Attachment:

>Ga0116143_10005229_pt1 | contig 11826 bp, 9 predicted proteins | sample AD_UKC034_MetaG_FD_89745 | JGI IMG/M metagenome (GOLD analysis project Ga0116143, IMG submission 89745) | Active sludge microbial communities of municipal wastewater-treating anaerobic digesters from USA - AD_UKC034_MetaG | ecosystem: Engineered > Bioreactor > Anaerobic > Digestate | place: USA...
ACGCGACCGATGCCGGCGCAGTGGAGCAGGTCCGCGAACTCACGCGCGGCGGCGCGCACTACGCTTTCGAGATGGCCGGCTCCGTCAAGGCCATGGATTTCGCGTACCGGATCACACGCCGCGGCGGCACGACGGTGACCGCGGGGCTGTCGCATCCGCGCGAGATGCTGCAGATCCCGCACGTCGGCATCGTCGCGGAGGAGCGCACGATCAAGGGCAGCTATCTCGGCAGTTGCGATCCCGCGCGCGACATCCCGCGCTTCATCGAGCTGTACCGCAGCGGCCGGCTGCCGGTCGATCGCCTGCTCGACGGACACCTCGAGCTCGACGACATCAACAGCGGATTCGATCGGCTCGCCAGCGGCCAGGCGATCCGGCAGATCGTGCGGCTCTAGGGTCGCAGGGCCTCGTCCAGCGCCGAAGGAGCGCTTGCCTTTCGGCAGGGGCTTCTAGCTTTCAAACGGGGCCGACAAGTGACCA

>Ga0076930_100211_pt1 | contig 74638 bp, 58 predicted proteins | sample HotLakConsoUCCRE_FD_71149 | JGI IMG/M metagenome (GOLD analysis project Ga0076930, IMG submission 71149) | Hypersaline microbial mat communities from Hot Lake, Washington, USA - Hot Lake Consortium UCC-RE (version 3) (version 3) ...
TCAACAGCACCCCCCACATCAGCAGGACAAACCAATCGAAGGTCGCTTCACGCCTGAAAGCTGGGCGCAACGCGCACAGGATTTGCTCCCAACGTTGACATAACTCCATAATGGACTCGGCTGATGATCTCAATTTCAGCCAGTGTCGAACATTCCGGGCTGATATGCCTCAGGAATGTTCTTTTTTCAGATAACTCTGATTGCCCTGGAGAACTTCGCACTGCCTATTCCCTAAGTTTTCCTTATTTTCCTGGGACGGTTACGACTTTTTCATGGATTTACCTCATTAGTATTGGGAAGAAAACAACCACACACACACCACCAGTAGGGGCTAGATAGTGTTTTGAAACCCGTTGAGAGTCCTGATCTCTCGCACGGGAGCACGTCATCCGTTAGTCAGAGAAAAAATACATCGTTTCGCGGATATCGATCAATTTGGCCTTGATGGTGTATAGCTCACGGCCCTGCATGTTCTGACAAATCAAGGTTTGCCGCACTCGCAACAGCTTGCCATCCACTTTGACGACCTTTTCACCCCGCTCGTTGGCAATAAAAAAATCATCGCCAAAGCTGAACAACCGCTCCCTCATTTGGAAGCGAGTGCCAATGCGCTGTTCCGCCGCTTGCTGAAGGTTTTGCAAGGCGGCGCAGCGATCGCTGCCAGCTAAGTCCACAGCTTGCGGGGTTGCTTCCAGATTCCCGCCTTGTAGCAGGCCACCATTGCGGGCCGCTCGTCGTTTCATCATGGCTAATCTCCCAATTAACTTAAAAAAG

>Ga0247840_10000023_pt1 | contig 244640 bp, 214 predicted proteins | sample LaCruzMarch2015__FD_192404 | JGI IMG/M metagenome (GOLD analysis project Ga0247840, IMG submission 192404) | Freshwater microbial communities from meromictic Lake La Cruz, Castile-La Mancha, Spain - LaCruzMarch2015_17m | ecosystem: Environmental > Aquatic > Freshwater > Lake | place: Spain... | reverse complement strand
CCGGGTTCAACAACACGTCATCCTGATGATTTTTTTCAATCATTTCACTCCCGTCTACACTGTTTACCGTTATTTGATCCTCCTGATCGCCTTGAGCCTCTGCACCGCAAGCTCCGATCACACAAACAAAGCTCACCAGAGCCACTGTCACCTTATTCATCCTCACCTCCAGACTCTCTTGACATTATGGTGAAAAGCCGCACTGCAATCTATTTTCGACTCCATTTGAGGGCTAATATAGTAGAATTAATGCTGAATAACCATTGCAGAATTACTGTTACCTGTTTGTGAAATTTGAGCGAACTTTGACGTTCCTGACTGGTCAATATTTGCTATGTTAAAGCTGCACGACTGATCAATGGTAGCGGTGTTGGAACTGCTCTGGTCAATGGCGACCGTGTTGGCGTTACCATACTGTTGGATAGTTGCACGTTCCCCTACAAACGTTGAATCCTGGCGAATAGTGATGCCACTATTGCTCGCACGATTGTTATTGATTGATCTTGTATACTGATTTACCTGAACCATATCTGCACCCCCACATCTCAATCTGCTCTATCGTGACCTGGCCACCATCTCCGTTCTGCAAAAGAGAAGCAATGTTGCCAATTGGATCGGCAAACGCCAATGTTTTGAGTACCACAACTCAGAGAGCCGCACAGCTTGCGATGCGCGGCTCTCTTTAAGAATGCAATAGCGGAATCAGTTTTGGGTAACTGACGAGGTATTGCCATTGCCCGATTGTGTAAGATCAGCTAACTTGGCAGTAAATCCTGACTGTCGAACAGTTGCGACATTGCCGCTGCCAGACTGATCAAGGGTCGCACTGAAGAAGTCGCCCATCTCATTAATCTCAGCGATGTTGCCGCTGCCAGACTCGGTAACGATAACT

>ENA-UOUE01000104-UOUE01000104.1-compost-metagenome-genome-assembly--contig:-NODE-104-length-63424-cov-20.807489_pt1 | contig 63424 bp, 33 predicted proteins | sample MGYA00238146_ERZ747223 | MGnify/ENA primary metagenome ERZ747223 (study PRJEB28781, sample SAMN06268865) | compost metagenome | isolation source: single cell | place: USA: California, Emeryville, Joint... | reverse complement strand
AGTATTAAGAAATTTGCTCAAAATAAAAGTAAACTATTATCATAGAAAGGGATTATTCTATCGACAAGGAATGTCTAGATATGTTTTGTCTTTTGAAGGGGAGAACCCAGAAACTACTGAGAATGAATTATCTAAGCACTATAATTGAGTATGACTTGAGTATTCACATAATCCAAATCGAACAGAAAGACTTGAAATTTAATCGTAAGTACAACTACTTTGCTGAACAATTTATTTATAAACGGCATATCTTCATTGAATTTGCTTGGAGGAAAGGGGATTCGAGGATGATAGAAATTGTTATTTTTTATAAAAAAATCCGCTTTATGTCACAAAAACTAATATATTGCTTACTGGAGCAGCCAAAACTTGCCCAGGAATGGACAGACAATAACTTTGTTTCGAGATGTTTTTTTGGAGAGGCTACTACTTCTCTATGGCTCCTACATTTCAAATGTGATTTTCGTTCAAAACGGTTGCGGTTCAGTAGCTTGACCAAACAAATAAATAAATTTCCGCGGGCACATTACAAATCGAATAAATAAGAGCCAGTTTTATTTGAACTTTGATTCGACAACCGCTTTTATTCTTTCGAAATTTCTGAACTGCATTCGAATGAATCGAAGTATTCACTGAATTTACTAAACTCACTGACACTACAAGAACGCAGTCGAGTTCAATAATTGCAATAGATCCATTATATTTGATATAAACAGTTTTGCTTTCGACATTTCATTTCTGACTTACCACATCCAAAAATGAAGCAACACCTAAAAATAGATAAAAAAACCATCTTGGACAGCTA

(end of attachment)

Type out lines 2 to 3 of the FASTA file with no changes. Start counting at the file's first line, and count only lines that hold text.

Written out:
ACGCGACCGATGCCGGCGCAGTGGAGCAGGTCCGCGAACTCACGCGCGGCGGCGCGCACTACGCTTTCGAGATGGCCGGCTCCGTCAAGGCCATGGATTTCGCGTACCGGATCACACGCCGCGGCGGCACGACGGTGACCGCGGGGCTGTCGCATCCGCGCGAGATGCTGCAGATCCCGCACGTCGGCATCGTCGCGGAGGAGCGCACGATCAAGGGCAGCTATCTCGGCAGTTGCGATCCCGCGCGCGACATCCCGCGCTTCATCGAGCTGTACCGCAGCGGCCGGCTGCCGGTCGATCGCCTGCTCGACGGACACCTCGAGCTCGACGACATCAACAGCGGATTCGATCGGCTCGCCAGCGGCCAGGCGATCCGGCAGATCGTGCGGCTCTAGGGTCGCAGGGCCTCGTCCAGCGCCGAAGGAGCGCTTGCCTTTCGGCAGGGGCTTCTAGCTTTCAAACGGGGCCGACAAGTGACCA

>Ga0076930_100211_pt1 | contig 74638 bp, 58 predicted proteins | sample HotLakConsoUCCRE_FD_71149 | JGI IMG/M metagenome (GOLD analysis project Ga0076930, IMG submission 71149) | Hypersaline microbial mat communities from Hot Lake, Washington, USA - Hot Lake Consortium UCC-RE (version 3) (version 3) ...